IT was a bittersweet ending for the almost 150-year-old Geelong Saleyards structure – and one that local producers have fought hard to avoid.
“Where are people supposed to sell now?” Graeme Brown, vice president of the Victorian Farmers Federation’s Geelong branch and president of the VFF’s Bellarine branch, said.
“I can’t talk about this without swearing – it’s bloody ridiculous.”
The City of Greater Geelong owns and operates the saleyards, and prior to their closure ran fortnightly sheep and cattle auctions and poultry sales each Monday.
“They (Geelong council) have let the saleyards run down over the last 10 years,” Mr Brown said.
“We could have worked out an alternative if they had given us enough notice.”
Mr Brown said the closure of the Geelong Saleyards might see small producers choosing to opt out of livestock, rather than travelling to sell at Colac.
“The Geelong Saleyards were great for filling that gap for owners who just had a trailer load of sheep,” he said.
“It’s not worth their time or money taking them to Colac or Ballarat – it’s too far.”
The official closure comes after serious occupational health and safety hazards were flagged at the site more than 12 months ago.
Cattle sales were suspended in August last year.
An independent report – completed by Zinc Cost Management and commissioned by the City of Greater Geelong – estimated that works to repair the cattle yards to an acceptable standard would cost just shy of $3 million.
Sheep sales were also suspended in August last year, and returned in February after $150,000 was spent on pen renovations.
A report by the City of Greater Geelong Council found that there had been a 70 per cent decline in cattle numbers through the saleyards over the last 16 years.
It also found the saleyards had operated at a loss of more than $200,000 for two years.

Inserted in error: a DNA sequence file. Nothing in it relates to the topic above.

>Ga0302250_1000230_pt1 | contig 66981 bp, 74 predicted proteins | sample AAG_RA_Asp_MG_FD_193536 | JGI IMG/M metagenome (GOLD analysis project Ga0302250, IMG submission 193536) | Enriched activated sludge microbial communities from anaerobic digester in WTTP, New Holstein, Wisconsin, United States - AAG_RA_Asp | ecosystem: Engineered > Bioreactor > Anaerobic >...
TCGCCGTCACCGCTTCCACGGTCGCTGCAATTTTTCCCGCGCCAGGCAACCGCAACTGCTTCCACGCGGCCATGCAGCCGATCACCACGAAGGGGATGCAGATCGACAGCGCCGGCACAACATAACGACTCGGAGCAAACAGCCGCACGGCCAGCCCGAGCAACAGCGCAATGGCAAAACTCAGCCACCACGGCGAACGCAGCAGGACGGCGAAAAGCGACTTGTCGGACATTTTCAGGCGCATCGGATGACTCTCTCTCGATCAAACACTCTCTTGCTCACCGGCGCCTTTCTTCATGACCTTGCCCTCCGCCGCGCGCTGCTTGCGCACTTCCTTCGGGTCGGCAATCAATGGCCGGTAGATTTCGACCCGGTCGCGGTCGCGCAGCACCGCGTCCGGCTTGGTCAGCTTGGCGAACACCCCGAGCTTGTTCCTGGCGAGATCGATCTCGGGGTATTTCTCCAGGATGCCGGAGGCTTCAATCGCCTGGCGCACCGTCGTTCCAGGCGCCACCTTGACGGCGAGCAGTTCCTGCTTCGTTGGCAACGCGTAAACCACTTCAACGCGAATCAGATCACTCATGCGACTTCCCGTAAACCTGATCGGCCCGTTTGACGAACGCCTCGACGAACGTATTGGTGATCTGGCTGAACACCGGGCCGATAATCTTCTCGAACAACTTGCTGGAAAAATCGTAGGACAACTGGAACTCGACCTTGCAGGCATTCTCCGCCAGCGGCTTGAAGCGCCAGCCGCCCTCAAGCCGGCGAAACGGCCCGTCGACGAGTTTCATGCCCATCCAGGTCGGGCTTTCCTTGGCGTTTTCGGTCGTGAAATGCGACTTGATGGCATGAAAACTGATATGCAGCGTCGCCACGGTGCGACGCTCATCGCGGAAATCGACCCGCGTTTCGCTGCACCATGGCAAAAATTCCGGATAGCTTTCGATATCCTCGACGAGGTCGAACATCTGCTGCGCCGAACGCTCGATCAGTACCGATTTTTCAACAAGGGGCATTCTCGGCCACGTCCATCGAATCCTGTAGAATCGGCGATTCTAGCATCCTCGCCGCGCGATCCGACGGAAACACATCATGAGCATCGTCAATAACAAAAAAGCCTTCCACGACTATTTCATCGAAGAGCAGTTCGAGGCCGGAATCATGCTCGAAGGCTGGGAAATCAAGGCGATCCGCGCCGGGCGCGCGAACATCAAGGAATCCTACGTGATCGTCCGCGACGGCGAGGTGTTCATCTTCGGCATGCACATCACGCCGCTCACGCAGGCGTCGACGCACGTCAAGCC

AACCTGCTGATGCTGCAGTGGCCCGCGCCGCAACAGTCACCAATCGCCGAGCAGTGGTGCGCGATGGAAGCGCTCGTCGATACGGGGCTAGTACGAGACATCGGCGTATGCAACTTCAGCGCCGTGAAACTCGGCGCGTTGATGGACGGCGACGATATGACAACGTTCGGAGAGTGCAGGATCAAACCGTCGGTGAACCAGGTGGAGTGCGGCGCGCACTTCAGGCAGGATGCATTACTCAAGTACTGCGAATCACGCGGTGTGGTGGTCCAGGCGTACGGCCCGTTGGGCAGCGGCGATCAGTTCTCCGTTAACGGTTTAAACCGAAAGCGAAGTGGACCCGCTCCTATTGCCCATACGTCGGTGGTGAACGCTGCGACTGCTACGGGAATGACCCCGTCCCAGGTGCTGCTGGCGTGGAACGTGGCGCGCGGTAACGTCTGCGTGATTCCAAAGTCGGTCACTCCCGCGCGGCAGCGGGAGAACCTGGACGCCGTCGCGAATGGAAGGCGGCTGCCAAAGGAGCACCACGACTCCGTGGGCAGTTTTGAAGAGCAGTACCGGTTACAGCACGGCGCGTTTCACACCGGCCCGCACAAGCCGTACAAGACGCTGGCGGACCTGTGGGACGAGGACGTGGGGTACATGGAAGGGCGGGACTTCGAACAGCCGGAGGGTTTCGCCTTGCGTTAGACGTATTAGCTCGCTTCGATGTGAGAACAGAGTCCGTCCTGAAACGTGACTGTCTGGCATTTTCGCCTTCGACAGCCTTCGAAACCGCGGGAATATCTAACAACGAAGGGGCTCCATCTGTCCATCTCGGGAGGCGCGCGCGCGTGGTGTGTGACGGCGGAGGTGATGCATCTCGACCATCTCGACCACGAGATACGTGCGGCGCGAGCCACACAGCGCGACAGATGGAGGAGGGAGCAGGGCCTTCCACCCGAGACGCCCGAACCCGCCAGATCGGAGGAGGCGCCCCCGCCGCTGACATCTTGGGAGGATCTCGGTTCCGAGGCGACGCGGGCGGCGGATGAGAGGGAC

City of Greater Geelong administrator chair, Dr Kathy Alexander, said to spend millions of dollars upgrading the saleyards was not in Geelong’s best interest.
“It is clear to us that the livestock market has changed and will continue to do so – and we want to ensure that any significant funds for new farming infrastructure are wisely spent,” she said.
“Investment in infrastructure is costly and important, and what we need now to ensure we succeed in agribusiness might not be the same as what we needed in the past.
“In making a decision to permanently close the Geelong Saleyards, we’ve taken into account an extensive amount of information and community feedback – (but) at the end of the day, the responsibility and the risks associated with the saleyards rests with the city – and as administrators we must also heed professional advice from our engineers and independent advisors.”
The weekly poultry sales will continue at the Geelong Saleyards for the time being.
The truck wash will also remain open.
Following the closure of the saleyards, the City of Greater Geelong will now develop a precinct plan for the site.